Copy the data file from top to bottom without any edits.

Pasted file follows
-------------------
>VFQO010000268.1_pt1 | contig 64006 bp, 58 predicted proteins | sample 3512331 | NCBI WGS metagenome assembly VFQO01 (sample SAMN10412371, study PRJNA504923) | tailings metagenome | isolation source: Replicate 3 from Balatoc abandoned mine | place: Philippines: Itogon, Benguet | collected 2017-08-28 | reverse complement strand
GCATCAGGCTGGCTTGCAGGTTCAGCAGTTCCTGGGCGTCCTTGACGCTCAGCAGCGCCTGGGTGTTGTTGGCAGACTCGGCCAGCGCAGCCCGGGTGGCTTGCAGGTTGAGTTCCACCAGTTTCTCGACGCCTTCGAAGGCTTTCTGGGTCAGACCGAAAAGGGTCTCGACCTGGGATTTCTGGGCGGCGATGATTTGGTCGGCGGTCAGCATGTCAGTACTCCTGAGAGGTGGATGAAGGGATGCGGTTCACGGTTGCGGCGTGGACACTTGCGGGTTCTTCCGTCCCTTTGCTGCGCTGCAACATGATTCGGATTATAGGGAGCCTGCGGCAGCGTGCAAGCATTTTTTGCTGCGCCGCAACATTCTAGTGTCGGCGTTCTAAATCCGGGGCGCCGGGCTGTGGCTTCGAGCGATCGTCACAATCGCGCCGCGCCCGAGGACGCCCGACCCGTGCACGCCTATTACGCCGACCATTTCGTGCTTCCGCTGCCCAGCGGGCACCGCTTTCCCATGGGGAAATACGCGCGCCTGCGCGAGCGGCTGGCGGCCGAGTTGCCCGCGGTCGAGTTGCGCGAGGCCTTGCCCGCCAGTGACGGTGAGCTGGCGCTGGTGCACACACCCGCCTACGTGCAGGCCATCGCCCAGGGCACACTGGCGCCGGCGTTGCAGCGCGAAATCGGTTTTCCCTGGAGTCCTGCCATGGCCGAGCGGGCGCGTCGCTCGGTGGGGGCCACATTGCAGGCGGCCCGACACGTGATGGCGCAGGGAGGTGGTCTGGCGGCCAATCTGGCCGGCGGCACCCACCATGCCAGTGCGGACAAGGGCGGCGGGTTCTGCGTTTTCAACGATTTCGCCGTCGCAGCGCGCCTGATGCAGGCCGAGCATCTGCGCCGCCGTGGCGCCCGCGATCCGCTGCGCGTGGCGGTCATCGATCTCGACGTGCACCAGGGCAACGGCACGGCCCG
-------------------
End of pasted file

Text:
>VFQO010000268.1_pt1 | contig 64006 bp, 58 predicted proteins | sample 3512331 | NCBI WGS metagenome assembly VFQO01 (sample SAMN10412371, study PRJNA504923) | tailings metagenome | isolation source: Replicate 3 from Balatoc abandoned mine | place: Philippines: Itogon, Benguet | collected 2017-08-28 | reverse complement strand
GCATCAGGCTGGCTTGCAGGTTCAGCAGTTCCTGGGCGTCCTTGACGCTCAGCAGCGCCTGGGTGTTGTTGGCAGACTCGGCCAGCGCAGCCCGGGTGGCTTGCAGGTTGAGTTCCACCAGTTTCTCGACGCCTTCGAAGGCTTTCTGGGTCAGACCGAAAAGGGTCTCGACCTGGGATTTCTGGGCGGCGATGATTTGGTCGGCGGTCAGCATGTCAGTACTCCTGAGAGGTGGATGAAGGGATGCGGTTCACGGTTGCGGCGTGGACACTTGCGGGTTCTTCCGTCCCTTTGCTGCGCTGCAACATGATTCGGATTATAGGGAGCCTGCGGCAGCGTGCAAGCATTTTTTGCTGCGCCGCAACATTCTAGTGTCGGCGTTCTAAATCCGGGGCGCCGGGCTGTGGCTTCGAGCGATCGTCACAATCGCGCCGCGCCCGAGGACGCCCGACCCGTGCACGCCTATTACGCCGACCATTTCGTGCTTCCGCTGCCCAGCGGGCACCGCTTTCCCATGGGGAAATACGCGCGCCTGCGCGAGCGGCTGGCGGCCGAGTTGCCCGCGGTCGAGTTGCGCGAGGCCTTGCCCGCCAGTGACGGTGAGCTGGCGCTGGTGCACACACCCGCCTACGTGCAGGCCATCGCCCAGGGCACACTGGCGCCGGCGTTGCAGCGCGAAATCGGTTTTCCCTGGAGTCCTGCCATGGCCGAGCGGGCGCGTCGCTCGGTGGGGGCCACATTGCAGGCGGCCCGACACGTGATGGCGCAGGGAGGTGGTCTGGCGGCCAATCTGGCCGGCGGCACCCACCATGCCAGTGCGGACAAGGGCGGCGGGTTCTGCGTTTTCAACGATTTCGCCGTCGCAGCGCGCCTGATGCAGGCCGAGCATCTGCGCCGCCGTGGCGCCCGCGATCCGCTGCGCGTGGCGGTCATCGATCTCGACGTGCACCAGGGCAACGGCACGGCCCG